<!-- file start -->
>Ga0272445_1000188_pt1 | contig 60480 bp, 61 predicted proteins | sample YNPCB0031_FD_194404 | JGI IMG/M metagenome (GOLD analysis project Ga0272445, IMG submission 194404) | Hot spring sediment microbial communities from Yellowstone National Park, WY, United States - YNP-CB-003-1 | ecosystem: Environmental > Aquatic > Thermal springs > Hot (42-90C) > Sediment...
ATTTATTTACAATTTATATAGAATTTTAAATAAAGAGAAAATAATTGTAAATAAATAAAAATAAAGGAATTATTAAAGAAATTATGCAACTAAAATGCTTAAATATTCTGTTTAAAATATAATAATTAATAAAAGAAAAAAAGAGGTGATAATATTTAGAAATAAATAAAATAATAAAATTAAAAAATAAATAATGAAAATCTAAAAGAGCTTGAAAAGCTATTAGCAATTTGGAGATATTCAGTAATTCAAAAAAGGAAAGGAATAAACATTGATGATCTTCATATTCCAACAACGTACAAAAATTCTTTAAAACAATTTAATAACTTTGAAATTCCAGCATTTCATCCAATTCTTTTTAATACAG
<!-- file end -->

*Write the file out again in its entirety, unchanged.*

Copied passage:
>Ga0272445_1000188_pt1 | contig 60480 bp, 61 predicted proteins | sample YNPCB0031_FD_194404 | JGI IMG/M metagenome (GOLD analysis project Ga0272445, IMG submission 194404) | Hot spring sediment microbial communities from Yellowstone National Park, WY, United States - YNP-CB-003-1 | ecosystem: Environmental > Aquatic > Thermal springs > Hot (42-90C) > Sediment...
ATTTATTTACAATTTATATAGAATTTTAAATAAAGAGAAAATAATTGTAAATAAATAAAAATAAAGGAATTATTAAAGAAATTATGCAACTAAAATGCTTAAATATTCTGTTTAAAATATAATAATTAATAAAAGAAAAAAAGAGGTGATAATATTTAGAAATAAATAAAATAATAAAATTAAAAAATAAATAATGAAAATCTAAAAGAGCTTGAAAAGCTATTAGCAATTTGGAGATATTCAGTAATTCAAAAAAGGAAAGGAATAAACATTGATGATCTTCATATTCCAACAACGTACAAAAATTCTTTAAAACAATTTAATAACTTTGAAATTCCAGCATTTCATCCAATTCTTTTTAATACAG